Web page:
(WBRE/WYOU-TV) — In 1621 history tells us the first Thanksgiving took place as the colonists survived the journey on the Mayflower. In 1914, a Wayne County Native painted a depiction of that historic event.
Eyewitness News Photojournalist Joseph Butash takes us to Honesdale and the story of Jennie Brownscombe and “The First Thanksgiving” explained by Sally Talaga, Wayne County Historical Society Museum Collections Volunteer.
“If something happened prior to modern photography, what is the image in our mind? The image in our mind is usually paintings or drawings and all. So that’s why “The First Thanksgiving” kind of resonates with at least us Americans. Well, she (Jennie Brownscombe) was born here in Honesdale, Pennsylvania in 1850. A farm family. Her father was a farmer. Her mother encouraged her when she was young, maybe that did it. She had maybe an inborn talent,” noted Talaga.
“So she taught a couple of terms here (Honesdale High School). Taught school, and with that money, was able to go to New York City to the Cooper Union. Studied in New York at the big art institute, art schools, of the time, all of them in New York. With her professor, and who knows how many other fellow students, they formed the art student league of New York,” Talaga noted.
“Studied in Britain, went back and forth over the Atlantic, many, many, times after that. Had a studio in Rome. She did have a great interest in American history. She was able to establish her ancestry back to the pilgrims,” said Talaga.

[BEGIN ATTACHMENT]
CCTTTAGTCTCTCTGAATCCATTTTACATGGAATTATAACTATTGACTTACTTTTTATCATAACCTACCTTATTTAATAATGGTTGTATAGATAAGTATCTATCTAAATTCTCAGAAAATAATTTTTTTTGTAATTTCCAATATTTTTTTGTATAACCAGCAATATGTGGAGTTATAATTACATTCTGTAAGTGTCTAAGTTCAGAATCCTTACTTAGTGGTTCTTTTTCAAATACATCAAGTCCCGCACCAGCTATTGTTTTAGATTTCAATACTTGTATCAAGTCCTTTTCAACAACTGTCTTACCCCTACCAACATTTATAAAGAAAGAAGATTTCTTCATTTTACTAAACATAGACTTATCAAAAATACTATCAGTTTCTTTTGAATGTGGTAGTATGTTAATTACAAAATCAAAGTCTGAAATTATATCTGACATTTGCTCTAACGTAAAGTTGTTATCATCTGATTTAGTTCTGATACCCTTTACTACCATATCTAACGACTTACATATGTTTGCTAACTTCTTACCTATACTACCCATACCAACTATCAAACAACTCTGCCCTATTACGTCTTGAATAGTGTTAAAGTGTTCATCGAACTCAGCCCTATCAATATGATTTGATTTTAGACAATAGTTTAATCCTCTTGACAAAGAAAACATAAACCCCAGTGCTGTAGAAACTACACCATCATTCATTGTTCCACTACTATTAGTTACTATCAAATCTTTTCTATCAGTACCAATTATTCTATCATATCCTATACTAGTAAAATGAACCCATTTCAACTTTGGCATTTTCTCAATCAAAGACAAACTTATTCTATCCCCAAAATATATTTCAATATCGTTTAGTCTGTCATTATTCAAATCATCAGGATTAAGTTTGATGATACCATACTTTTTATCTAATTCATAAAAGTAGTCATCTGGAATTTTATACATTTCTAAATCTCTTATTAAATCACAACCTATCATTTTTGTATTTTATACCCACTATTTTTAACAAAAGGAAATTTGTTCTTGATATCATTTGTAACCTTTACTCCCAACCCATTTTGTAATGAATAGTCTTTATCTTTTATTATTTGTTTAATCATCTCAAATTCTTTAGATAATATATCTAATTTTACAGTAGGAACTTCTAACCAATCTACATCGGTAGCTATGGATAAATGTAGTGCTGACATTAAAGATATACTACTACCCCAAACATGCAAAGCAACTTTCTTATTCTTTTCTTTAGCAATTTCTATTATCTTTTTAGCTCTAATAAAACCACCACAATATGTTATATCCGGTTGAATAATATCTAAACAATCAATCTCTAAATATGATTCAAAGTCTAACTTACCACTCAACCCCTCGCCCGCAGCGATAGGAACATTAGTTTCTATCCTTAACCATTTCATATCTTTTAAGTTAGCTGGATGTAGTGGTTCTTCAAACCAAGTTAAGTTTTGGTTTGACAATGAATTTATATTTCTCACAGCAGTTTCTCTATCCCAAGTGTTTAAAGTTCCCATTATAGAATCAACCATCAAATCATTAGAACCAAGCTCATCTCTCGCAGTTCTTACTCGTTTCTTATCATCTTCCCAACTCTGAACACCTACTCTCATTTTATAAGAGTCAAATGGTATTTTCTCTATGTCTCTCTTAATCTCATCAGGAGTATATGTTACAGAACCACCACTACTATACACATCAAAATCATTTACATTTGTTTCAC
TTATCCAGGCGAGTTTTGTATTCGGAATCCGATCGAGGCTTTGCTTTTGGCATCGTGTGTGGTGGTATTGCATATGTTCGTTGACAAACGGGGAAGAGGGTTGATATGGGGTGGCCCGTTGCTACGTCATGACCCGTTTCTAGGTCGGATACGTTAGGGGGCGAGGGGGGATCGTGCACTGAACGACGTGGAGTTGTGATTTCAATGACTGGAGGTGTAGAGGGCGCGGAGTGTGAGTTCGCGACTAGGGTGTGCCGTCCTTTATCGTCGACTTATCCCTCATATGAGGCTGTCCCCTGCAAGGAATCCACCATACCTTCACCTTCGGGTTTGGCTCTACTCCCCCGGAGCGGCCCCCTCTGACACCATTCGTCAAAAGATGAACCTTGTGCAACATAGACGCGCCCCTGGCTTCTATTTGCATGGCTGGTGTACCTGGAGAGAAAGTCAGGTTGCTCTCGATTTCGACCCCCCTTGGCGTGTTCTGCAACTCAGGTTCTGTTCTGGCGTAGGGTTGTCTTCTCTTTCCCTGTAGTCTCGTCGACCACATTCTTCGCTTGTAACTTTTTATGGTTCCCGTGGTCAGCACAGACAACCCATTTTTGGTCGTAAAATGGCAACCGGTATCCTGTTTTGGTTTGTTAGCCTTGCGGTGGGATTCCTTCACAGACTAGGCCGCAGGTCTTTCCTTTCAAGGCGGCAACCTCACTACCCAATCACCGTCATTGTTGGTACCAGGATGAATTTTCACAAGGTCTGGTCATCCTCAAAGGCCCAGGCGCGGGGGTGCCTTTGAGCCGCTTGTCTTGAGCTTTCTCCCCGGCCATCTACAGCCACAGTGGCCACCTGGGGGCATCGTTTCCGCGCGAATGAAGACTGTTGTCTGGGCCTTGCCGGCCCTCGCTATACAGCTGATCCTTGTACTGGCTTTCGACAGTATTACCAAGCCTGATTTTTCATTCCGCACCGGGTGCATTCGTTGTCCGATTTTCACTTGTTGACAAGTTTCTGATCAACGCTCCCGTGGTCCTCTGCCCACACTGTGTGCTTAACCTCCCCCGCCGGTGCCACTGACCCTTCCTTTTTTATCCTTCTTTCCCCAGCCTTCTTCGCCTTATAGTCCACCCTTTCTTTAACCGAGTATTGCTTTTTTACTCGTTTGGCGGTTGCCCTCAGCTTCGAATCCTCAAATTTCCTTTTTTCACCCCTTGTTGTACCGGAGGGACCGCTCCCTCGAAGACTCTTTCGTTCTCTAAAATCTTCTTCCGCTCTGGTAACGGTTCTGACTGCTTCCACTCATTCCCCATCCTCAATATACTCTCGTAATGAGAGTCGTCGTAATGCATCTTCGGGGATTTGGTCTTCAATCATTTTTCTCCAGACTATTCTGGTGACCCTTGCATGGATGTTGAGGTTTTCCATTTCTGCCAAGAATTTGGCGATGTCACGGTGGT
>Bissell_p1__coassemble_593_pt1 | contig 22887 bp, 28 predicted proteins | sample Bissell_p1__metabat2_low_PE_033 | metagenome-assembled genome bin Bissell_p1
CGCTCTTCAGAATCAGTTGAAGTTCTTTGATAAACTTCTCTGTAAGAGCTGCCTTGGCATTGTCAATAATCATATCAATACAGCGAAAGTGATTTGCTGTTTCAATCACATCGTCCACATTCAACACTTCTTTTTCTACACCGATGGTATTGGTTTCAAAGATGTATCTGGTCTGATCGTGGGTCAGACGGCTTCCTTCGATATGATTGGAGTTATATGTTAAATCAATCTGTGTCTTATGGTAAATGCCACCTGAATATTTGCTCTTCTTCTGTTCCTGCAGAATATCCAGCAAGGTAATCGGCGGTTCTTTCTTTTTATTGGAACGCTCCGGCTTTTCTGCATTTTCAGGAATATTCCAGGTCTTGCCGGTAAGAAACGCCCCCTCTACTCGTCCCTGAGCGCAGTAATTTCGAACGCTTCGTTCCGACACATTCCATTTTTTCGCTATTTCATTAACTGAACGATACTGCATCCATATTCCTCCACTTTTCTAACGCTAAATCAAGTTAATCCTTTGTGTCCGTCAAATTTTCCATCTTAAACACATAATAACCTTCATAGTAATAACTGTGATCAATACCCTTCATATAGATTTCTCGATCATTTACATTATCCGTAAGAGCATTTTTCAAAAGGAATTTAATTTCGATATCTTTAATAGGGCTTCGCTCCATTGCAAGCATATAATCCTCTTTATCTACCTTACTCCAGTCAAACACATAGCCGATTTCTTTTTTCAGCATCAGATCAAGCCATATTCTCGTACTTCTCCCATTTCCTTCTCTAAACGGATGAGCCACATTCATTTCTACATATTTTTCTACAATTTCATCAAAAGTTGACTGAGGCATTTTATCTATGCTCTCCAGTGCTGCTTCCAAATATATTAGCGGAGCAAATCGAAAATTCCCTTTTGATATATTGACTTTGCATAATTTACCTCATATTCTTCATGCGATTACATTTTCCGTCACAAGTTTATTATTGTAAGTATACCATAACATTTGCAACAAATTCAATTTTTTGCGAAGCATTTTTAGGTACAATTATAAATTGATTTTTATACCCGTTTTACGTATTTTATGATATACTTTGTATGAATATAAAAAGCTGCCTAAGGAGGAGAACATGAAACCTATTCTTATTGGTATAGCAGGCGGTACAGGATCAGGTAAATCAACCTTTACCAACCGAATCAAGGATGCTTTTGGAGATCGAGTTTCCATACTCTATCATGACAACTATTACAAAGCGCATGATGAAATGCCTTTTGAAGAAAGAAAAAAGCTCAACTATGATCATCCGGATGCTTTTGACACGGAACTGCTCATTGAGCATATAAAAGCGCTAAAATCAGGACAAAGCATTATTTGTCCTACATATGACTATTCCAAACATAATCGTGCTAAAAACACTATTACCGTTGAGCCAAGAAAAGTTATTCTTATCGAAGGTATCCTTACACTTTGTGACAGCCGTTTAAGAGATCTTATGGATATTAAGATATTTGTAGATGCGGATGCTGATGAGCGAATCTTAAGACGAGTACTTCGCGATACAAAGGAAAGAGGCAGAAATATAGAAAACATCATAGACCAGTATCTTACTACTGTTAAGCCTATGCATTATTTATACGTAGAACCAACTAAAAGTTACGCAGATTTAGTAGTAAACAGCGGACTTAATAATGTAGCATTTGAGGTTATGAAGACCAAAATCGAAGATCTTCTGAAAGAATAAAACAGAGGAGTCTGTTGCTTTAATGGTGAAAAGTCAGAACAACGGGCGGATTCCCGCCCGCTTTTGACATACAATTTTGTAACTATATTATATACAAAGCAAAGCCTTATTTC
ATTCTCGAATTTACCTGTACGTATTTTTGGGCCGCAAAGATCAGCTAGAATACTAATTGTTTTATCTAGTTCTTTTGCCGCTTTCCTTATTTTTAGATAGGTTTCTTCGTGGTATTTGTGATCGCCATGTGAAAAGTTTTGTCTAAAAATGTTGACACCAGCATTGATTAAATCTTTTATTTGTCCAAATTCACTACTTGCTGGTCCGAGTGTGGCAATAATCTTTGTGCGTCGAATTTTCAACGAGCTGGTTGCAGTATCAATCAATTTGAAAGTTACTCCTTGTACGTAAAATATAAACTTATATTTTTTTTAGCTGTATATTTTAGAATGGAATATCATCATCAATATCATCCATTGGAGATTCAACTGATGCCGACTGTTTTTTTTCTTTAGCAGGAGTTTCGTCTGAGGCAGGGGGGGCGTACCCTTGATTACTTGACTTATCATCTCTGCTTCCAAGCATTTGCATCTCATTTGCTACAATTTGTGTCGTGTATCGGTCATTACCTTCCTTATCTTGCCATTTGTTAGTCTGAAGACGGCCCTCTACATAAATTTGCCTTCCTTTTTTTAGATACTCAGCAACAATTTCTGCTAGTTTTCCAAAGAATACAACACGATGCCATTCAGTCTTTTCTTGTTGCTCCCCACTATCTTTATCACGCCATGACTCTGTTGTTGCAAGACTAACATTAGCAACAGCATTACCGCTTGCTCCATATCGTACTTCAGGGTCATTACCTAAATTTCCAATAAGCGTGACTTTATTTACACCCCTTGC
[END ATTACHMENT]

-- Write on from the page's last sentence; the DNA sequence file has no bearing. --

“There are several “First Thanksgivings”. One in Plymouth Hall, in Plymouth, Massachusetts. It is a certain orientation, with a table here, and so forth. And there’s another one where it is flipped, meaning it’s not a mirrored image,” said Talaga.
“Well, she painted her entire life. She’s very, very, prolific. She was born in 1850. We have some sketches, and some entries into the Wayne County Fair, when she’s a youngster,” said Talaga.
“Not many people, perhaps recognize her name, Jennie Brownscombe, but many of us recognize her images. And one of those images is “The First Thanksgiving”, because it was used in elementary history textbooks for a number of years. She would frequently, during her entire life, come back here to Honesdale (Wayne County). We have documentation of that. There was a local funeral (in 1936). She was a member, or her family-her mother remained a member of the Central United Methodist Church (11th street). In her time 1850 to 1936, she was able to make a living through her art. She’s been called the Norman Rockwell of our time, but still, nobody recognizes her name (Jennie Brownscombe),” Talaga said.
Jennie’s final resting place is in the Glen Dyberry Cemetery in Honesdale. Talaga told us, “The First Thanksgiving” continues to be reproduced. Talaga plans on writing Jennie’s biography.
**Thank you to Plymouth Hall, in Plymouth, Massachusetts for use of the photo of the orginal painting.